We are feverishly getting the word out about helping the bees!
Corwin had another live interview with Boulder's Elephant Magazine.
A great green living magazine and they do live interviews on various
green living topics to improve the planet.
via Veronica Volny
by Edilbe Front Range
Come spring, honeybees along Colorado’s Front Range
emerge from their winter slumber. They seek out the first
flush of blossoms, deterred only by the occasional late spring
snow. And local beekeepers are close behind, slipping into their
white jumpsuits to check on their charges, anxious to learn if they
made it through the winter.
In winters past, a beekeeper could hope to find all of her colonies
healthy and happy. But since the arrival of the parasitic varroa mite in
the late eighties, honeybees—and their keepers—have been struggling.
From arthritis to shingles, honeybees give the sting that heals.
By Kristin Bjornsen
Kathleen Miller, of Albuquerque, New Mexico, opened the bee box and with long-handled tweezers, removed a buzzing bee. She softly pressed its hind end on her knee. The bee stung her. At the time, says Miller, “I thought, This is wacko—plus, I’m killing an animal I love. What am I doing?”
But what she was doing was apitherapy, a form of medicine people in Egypt, Greece, and China have practiced for more than 5,000 years. Apitherapy uses bee venom, as well as pollen, honey, and other hive products, to prevent or treat illness and injuries. “Globally, it’s a huge system of medicine, especially in Asia, Europe, the Middle East, and South America, where even many MDs sting their patients,” says Frederique Keller, LAc, apitherapist, acupuncturist, and president of the American Apitherapy Society (AAS), headquartered in Centerport, New York. “The United States is way behind.” Here, although apitherapists can get “certificates of knowledge” by attending the AAS Charles Mraz Apitherapy Course and Conference, no formal certification or sanctioning exists, much like homeopathy.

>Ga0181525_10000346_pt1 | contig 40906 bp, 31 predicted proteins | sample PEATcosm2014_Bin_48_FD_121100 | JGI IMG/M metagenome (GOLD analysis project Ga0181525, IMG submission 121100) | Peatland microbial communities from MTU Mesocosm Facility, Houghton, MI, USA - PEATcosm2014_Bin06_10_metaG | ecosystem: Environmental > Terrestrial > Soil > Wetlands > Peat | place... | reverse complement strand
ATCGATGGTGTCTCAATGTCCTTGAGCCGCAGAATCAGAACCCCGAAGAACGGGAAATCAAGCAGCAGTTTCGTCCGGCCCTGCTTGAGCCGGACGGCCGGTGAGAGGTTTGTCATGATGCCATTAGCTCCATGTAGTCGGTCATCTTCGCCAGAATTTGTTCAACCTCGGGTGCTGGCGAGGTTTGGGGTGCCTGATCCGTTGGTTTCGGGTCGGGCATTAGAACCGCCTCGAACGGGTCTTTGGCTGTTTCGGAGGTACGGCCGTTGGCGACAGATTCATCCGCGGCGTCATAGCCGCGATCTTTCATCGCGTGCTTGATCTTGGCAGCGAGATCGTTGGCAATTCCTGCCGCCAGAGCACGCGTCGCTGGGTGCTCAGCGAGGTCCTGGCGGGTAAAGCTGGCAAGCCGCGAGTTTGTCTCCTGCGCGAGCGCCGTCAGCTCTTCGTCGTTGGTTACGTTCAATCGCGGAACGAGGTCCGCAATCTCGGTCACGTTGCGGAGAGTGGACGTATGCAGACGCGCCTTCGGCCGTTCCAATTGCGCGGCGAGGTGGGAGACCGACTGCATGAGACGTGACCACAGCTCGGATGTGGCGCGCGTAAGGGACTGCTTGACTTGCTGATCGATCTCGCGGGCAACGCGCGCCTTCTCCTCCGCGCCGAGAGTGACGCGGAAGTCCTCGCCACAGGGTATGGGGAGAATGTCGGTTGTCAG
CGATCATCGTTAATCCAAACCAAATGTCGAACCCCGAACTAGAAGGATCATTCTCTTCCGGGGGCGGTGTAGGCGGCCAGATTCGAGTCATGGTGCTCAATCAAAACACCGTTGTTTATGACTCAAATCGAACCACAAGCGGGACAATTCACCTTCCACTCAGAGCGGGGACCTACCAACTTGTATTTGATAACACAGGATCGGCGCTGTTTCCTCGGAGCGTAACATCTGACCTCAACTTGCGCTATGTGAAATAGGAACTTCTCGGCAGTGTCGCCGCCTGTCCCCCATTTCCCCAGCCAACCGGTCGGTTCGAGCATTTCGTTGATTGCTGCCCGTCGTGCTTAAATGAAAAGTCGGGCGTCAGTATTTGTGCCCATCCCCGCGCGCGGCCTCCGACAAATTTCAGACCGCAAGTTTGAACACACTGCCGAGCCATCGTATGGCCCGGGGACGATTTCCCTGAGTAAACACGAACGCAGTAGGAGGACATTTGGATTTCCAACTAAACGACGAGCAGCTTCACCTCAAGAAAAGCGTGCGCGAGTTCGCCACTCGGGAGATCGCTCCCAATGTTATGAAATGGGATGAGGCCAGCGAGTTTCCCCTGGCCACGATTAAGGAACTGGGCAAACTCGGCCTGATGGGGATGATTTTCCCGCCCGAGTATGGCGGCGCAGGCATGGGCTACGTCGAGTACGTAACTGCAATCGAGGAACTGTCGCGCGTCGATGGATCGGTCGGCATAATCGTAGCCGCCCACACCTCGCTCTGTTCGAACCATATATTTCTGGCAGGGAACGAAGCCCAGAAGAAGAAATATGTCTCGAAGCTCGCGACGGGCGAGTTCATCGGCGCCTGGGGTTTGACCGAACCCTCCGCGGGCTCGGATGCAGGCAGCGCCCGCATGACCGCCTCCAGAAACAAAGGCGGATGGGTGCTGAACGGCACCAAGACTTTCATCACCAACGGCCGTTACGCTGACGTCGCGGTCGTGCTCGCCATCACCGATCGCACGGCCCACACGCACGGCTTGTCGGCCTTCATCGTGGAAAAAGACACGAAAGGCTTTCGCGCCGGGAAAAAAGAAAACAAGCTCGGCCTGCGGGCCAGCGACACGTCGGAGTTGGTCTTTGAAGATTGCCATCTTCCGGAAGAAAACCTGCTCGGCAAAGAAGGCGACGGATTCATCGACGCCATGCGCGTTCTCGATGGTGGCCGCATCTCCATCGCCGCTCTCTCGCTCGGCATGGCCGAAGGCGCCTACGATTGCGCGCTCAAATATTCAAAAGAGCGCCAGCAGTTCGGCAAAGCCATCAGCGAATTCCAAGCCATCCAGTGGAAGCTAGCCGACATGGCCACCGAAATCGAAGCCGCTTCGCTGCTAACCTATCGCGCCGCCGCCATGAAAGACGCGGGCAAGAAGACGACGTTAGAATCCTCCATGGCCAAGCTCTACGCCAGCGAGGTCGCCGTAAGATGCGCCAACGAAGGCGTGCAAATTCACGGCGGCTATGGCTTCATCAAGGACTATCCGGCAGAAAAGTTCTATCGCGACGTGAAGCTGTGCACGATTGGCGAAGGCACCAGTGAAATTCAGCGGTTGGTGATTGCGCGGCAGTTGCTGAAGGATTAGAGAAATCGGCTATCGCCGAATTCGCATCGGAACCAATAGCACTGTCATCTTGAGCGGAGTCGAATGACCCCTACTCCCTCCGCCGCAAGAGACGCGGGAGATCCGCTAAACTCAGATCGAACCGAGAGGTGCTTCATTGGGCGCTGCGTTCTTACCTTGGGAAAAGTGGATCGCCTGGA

But that’s changing, says Keller, with a growing number of physicians, acupuncturists, and everyday people embracing apitherapy as a treatment for conditions such as rheumatoid arthritis, osteoarthritis, shingles, tendonitis, gout, carpal tunnel syndrome, Lou Gehrig’s disease, fibromyalgia, painful scars and burns, multiple sclerosis (MS), and Lyme disease. With venom therapy, you can either go to an apitherapist—who will use live bees or injectable bee venom (only doctors can perform the latter)—or do it yourself after learning the techniques.
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